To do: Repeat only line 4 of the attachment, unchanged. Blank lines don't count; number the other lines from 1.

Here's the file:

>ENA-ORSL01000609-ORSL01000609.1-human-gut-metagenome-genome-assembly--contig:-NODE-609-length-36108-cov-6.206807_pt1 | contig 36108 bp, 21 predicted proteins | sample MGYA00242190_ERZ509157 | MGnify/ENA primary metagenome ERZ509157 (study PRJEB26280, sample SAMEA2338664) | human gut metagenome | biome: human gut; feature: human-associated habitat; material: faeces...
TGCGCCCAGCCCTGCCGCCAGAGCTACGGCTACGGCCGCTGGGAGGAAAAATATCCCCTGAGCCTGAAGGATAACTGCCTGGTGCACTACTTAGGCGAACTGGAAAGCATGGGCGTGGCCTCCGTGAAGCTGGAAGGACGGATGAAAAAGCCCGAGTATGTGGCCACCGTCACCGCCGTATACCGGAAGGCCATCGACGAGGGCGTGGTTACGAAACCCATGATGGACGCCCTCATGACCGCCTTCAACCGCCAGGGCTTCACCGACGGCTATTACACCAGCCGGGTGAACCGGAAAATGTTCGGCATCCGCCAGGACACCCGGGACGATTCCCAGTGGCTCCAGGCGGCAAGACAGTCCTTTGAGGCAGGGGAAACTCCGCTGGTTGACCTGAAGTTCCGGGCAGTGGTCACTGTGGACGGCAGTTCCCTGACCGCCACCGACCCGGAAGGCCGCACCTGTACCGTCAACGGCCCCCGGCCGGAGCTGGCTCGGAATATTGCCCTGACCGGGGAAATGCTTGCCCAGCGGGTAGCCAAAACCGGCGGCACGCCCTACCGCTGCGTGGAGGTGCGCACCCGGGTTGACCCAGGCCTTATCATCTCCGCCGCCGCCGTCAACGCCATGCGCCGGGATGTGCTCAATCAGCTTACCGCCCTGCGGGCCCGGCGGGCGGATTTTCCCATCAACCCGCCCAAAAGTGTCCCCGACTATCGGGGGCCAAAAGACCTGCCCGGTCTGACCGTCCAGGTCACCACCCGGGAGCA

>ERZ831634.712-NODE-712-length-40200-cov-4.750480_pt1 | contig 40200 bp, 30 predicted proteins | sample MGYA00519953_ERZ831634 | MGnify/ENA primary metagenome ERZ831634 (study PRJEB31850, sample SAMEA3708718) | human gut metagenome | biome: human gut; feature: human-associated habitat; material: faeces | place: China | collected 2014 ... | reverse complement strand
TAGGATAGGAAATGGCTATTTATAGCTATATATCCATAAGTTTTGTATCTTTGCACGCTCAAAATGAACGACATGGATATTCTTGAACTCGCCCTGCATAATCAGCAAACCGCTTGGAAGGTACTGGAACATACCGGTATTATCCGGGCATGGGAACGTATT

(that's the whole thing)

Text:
TAGGATAGGAAATGGCTATTTATAGCTATATATCCATAAGTTTTGTATCTTTGCACGCTCAAAATGAACGACATGGATATTCTTGAACTCGCCCTGCATAATCAGCAAACCGCTTGGAAGGTACTGGAACATACCGGTATTATCCGGGCATGGGAACGTATT